Ainu decorative needlework is associated with the indigenous people of northern Japan and parts of northeastern Russia (Sakhalin and Kuril Islands). By the twenty-first century the Japanese Ainu were mainly concentrated in the Hokkaido region. Ainu traditional ceremonial clothing included ramie robes (attush) and wide headbands (matanpusi), which were woven and then elaborately decorated by the women with appliqué and embroidery.
The Ethnologisches Museum in Berlin houses a bast fibre tunic from among the Ainu in Hokkaido, Japan. It dates to the second half of the nineteenth century, or earlier, and was acquired by Max August Scipio von Brandt (1835-1920). The fabric is made of the bast of the Atsui tree. The tunic measures 123 x 115.6 cm. The embroidery is worked with cotton.
Staatliche Museen zu Berlin online catalogue (retrieved 4 December 2016).
The Ethnologisches Museum in Berlin holds a drawing of an embroidered, Japanese bast fibre tunic. The drawing was collected by Philipp Franz von Siebold (1796-1866). It shows the type of tunic, worn by the Ainu, discussed elsewhere in TRC Needles. The German physician Von Siebold worked for the Dutch government at Deshima between 1823 and 1829, and settled in Leiden, The Netherlands, upon his return from Asia.
Temari ('hand ball') balls form part of Japanese folk art. They seem to have originated in China and to have been introduced around the seventh century AD in Japan. They were originally made of strips of cloth, but over time they became more and more ornate, with decorative stitching replacing more functional stitching. In due course, temari showed the most intricate embroidery.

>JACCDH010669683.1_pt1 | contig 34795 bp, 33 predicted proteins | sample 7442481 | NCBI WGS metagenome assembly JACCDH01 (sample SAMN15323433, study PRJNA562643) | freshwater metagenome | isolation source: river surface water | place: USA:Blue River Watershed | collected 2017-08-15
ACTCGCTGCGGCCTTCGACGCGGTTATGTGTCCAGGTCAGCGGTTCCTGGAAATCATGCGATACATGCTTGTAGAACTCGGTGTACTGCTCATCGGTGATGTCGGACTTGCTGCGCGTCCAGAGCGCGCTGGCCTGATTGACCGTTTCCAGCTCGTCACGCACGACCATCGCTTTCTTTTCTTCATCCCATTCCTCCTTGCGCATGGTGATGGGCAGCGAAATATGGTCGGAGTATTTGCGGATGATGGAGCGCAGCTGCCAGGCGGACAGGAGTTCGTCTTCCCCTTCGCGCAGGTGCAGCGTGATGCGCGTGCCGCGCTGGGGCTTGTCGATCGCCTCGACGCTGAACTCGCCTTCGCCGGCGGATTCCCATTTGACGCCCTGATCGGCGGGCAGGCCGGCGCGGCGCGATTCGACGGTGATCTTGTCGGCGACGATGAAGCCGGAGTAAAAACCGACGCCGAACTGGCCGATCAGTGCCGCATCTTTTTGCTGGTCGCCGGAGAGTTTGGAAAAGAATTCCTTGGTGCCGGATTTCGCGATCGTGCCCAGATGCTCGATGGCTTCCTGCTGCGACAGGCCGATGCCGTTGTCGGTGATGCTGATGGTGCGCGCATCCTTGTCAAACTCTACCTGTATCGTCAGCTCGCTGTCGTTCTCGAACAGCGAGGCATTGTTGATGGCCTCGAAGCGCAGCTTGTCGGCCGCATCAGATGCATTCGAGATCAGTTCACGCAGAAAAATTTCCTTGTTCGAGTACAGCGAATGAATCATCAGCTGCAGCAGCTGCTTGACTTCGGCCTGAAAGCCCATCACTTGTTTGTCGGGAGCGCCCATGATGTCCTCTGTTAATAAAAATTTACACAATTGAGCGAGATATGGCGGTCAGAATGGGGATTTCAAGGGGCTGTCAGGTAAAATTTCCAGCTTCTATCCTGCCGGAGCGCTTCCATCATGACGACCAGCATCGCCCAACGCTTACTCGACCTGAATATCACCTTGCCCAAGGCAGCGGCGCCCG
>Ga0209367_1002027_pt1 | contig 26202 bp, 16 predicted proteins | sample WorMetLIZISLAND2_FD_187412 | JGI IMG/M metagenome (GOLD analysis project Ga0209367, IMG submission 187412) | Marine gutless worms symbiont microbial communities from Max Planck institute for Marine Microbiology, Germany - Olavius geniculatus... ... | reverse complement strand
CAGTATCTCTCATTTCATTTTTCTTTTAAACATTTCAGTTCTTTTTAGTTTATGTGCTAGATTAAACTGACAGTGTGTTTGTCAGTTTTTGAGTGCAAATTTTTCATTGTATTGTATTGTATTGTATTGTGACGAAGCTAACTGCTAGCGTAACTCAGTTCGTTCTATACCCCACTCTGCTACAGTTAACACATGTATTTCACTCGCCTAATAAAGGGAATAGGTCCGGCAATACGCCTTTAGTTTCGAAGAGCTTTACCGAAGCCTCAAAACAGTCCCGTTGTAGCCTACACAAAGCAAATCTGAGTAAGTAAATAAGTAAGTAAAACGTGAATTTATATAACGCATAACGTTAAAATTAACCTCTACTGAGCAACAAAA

Furoshiki (風呂敷) represent a form of traditional Japanese wrapping cloth. They may be made of various materials, including silk, cotton, or synthetics. They may be decorated with printed designs or embroidery. They vary in size from that of a handkerchief to that of a large bed-spread. Their popularity in modern Japan decreased after the Second World War, but recent initiatives try to revitalise this old tradition.
Higashi kogin is a form of kogin zashi (itself a form of pattern darning) from Japan. Kogin literally means 'small cloth' and zashi means 'stitches'. It is one of the sashiko forms, and was developed by the farmers of the Tsugaru region in the northern part of Honshu Island, and in particular from east of the Iwaki river.
The tradition of making embroidered paintings developed in Japan in the nineteenth century. The representations made by famous painter/artists, such as Kishi Kikudō (1826-1897), Imao Keinen (1845-1924), and Takeuchi Seihō (1864-1942), were turned into embroideries, using the embroidery skills developed since the Edo period.
Japanese embroidery (nihon shishu) is characterised by its use of silk and metal threads (passing) to embroider intricate patterns on delicate silk fabrics. Embroidery in Japan is generally carried out irrespective of the ground material itself (free-style embroidery). Embroidery is being used on kimono and many other garments and textiles, including the fukusa (coverings), wall hangings and bedspreads.
The Victoria and Albert Museum, London, houses a small fragment of a kimono that dates to the late sixteenth or early seventeenth centuries. It is made of monochrome figured satin silk (rinzu) with applied gold leaf decoration (surihaku, tie-dyeing (kanoko shibori) and embroidery with silk and metal threads. The fragment measures 58.5 x 30 cm.